Polaris Prize Holiday Gift Guide: Books, Posters, Records, Magic
We often spend our time here in Polarisland focusing on what the shining jewels of our world â€” the artists â€” are up to.
What’s occasionally lost in this whole process is that the foot soldiers who make Polaris happen â€” the writers, editors, DJs, programmers and hosts â€” are pretty awesome people, too.
If you have any doubts just check our jury list. That’s like a who’s who of Canadian music media right there. And people should be sending everyone on that list their hot limited-edition vinyl releases every day.
Thing is, not only do our jurors know the difference between grime, the music type, and Grimes, the musical artist, many of them have pursued creative endeavors of their own.
We collected some of these projects together and decided to turn this week’s Polaris People column into the first annual Polaris Holiday Gift Guide.
Check out these many great ideas below and do consider helping support our jurors. The market has dropped out on used B4-4 CDs and they could really use the cash:
Over at hipCRANK John Sekerka has been taking old guitars and restoring them in a process somewhere between bedazzling and what Officer Alex Murphy went through in his transformation to becoming RoboCop.
Have Not Been The Same: The CanRock Renaissance 1985-1995 is the alpha reference guide for Canadian music in that era. Written by Polaris jurors Michael Barclay, Jason Schneider as well as Ian A.D. Jack in 2001, the book was reissued last year. More recently, though, the book has spawned a musical compilation featuring many of its key figures. The charity release through Pheromone Records includes the likes of Slow, Change Of Heart, Jane Siberry and Crash Vegas, all of whom would’ve been part of the Polaris conversation if it had existed back then. Another related compilation titled Have Not Been The Same – Vol. 1: Too Cool To Live, Too Smart To Die features contemporary acts like Hidden Cameras, Kevin Drew, Bry Webb and Great Lake Swimmers covering ’80s and early ’90s songs.
Looking back to an earlier era in Canadian music, Stuart Henderson of PopMatters has created Making The Scene: Yorkville And Hip Toronto In The 1960s. In it he tracks Canada’s hippie ground zero at a time when Neil Young and Joni Mitchell made the scene.
Polaris’ own Gala host and day-job CBCer Grant Lawrence has written Adventures In Solitude, the unlikely chronicles of when a city dwelling punk rocker suddenly starts living like Relic from Beachcombers.
Q host and Grant’s co-worker at CBC Jian Ghomeshi also has a book of his own called 1982. It is, predictably, about 1982. There’s also something in there about being I-wore-eyeliner-to-school-level obsessed with David Bowie.
If there’s anyone who knows about eyeliner and its related applications, that would be Polaris’ Queen of Darkness, Liisa Ladouceur. Her book Encyclopedia Gothica is perfect for that shadow in your life who wants to debate the differences between Southern Death Cult and The Cult.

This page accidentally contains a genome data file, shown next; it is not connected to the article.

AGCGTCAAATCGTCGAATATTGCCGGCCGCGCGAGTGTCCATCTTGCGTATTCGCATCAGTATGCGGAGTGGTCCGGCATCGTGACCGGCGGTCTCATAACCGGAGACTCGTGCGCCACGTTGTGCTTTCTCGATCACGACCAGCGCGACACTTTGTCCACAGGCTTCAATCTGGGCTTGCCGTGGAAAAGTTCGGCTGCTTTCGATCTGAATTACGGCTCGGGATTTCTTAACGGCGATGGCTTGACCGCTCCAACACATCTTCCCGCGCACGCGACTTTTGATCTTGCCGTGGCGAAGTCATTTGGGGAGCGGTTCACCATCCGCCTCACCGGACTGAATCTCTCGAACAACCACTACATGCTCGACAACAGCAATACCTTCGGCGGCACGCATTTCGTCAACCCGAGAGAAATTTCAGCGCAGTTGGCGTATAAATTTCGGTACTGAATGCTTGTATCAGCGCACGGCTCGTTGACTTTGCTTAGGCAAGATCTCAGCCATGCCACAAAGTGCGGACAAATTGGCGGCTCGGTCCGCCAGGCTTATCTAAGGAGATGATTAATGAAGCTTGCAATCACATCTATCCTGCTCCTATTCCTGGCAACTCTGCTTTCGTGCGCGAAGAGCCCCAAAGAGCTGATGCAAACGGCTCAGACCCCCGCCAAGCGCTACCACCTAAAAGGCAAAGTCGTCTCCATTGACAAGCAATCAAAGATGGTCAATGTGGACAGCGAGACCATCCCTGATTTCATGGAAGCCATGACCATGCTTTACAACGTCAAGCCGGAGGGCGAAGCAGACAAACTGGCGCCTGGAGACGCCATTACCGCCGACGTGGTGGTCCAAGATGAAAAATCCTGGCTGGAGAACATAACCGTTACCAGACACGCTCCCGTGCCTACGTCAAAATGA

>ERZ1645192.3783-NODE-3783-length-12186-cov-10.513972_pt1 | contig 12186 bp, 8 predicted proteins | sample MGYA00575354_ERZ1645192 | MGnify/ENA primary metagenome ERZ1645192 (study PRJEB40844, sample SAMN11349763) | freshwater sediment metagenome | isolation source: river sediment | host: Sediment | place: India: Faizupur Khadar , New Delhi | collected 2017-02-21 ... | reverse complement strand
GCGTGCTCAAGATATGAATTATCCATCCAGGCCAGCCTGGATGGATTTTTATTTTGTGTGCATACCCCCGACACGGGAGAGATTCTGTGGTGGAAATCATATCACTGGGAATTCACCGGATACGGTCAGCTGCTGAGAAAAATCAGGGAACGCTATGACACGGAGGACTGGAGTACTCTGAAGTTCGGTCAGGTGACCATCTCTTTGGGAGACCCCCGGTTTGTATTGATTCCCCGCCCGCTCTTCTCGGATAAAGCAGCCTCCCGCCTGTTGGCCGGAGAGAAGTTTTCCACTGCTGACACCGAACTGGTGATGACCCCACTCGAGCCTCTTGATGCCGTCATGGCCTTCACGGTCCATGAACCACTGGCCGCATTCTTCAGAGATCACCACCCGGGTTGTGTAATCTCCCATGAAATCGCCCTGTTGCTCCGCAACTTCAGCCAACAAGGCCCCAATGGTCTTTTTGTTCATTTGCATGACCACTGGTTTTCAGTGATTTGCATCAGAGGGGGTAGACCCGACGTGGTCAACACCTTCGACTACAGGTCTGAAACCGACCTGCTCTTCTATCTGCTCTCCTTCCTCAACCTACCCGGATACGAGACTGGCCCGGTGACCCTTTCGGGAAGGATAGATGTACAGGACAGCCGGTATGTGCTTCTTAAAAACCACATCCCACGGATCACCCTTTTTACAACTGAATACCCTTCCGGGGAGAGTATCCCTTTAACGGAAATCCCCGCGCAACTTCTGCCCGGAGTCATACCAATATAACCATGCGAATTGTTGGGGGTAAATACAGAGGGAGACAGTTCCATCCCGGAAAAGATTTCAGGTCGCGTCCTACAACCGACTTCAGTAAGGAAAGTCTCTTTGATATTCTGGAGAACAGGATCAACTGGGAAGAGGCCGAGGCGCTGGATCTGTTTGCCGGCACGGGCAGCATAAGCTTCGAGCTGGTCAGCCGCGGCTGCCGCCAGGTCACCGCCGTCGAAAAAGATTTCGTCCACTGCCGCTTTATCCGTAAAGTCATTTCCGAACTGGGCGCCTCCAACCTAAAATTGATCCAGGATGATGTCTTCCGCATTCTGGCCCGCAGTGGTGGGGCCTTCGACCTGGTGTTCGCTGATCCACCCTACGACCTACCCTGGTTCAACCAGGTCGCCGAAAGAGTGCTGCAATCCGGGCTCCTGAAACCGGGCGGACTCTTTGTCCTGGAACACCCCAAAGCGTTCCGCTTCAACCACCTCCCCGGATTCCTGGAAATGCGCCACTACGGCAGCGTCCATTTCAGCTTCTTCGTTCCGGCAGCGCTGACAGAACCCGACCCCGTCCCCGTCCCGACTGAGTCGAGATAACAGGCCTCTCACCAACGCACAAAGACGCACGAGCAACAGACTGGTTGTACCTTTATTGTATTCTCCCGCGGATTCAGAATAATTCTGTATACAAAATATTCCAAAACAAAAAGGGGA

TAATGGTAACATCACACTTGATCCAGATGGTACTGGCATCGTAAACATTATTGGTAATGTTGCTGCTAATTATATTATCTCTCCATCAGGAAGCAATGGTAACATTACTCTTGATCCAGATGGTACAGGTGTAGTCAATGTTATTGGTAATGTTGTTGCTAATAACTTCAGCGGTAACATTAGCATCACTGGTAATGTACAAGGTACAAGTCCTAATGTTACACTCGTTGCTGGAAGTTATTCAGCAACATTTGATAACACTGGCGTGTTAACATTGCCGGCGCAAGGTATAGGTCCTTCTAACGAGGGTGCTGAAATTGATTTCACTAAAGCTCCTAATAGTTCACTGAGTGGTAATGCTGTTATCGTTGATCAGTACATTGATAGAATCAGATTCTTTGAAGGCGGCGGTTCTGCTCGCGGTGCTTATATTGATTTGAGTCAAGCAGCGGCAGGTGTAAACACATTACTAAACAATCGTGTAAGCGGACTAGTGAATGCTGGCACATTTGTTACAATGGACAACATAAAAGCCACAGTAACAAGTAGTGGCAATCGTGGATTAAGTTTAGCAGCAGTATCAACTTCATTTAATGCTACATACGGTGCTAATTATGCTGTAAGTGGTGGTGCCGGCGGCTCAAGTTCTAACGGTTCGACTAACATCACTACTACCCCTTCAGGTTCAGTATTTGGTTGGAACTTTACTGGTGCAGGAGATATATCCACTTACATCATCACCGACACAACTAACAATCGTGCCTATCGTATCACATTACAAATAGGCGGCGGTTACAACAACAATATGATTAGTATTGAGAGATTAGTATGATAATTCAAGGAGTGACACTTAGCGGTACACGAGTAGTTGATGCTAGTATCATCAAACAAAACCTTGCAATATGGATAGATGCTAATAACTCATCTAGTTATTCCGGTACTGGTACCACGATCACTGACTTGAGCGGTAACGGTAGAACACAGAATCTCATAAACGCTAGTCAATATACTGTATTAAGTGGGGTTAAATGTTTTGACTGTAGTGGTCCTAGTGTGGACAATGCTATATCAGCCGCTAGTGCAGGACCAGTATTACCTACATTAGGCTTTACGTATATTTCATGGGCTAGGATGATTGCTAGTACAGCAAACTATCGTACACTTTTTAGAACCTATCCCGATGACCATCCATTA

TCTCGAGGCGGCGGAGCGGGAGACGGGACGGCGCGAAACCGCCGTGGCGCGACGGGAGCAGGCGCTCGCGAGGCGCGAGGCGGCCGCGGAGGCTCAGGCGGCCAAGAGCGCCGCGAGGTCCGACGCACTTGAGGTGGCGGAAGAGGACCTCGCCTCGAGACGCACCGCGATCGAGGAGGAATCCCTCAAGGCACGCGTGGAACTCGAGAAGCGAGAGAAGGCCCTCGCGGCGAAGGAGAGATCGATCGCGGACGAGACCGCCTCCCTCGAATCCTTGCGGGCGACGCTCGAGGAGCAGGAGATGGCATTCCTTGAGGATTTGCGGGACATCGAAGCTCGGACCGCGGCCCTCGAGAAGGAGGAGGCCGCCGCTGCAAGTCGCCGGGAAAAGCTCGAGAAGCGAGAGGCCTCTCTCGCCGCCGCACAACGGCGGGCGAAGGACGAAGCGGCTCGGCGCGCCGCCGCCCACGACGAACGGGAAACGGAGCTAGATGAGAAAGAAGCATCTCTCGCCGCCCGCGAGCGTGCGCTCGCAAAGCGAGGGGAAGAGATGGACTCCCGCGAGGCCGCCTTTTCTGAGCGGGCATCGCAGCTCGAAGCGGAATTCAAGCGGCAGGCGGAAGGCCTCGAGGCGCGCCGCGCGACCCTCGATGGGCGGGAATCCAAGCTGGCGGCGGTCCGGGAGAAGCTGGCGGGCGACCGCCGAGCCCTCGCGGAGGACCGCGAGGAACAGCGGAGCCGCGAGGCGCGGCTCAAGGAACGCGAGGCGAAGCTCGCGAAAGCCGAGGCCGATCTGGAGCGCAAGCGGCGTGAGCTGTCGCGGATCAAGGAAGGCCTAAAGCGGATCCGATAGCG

Stuart Berman‘s day job is at Toronto alt-weekly The Grid, but it’s the author’s exhaustive documenting of the city’s music scene we’re most interested in. His first work This Book Is Broken: A Broken Social Scene Story investigated the winding family tree and equally winding romantic history of the past-Polaris nominated band. His most recent book is Too Much Trouble: A Very Oral History Of Danko Jones, which tracks the Mango Kid’s journey from indie scenemaker to Eurobound hard rocker.
Broken Social Scene aren’t the only former Polaris nominees to have books about them. The Dears have received that same treatment from Cult MTL’s Lorraine Carpenter in her book The Dears: Lost In The Plot.
If you want to know about that other Canadian music award (it’s all good, no hatin’), there’s Music From Far And Wide: Celebrating 40 Years Of The Juno Awards, written by Polaris jurors Karen Bliss, Nick Krewen and Jason Schneider as well as Larry Leblanc.
And to finish off our book list with something entirely unconnected to Crash Test Dummies’ “Superman’s Song,” juror Natalie Zina Walschots put out DOOM: Love Poems For Supervillains. It is exactly what the title suggests.
Of course, we here at Polaris Music Prize also have no shortage of our own gift ideas. First and foremost would be our super-limited, specially commissioned posters we make inspired by the albums on the Short List each year. You can view all of these posters here, and you can buy them through our special friends at Kid Icarus.
Finally, there’s the whole reason we actually do this whole thing in the first place â€” music. As in, music-music, the actual sound-y sounding stuff that goes into your ears. Everyone’s got their own process in this regard, but if we were to suggest a path of discover it would go something like this:
1) Get yourself a subscription to Rdio so you can discover a world of new music.
2) Then, when you fall irrationally in love with an album, go to one of the Polaris-approved record stores across the country and buy a copy of that album. Everyone wins.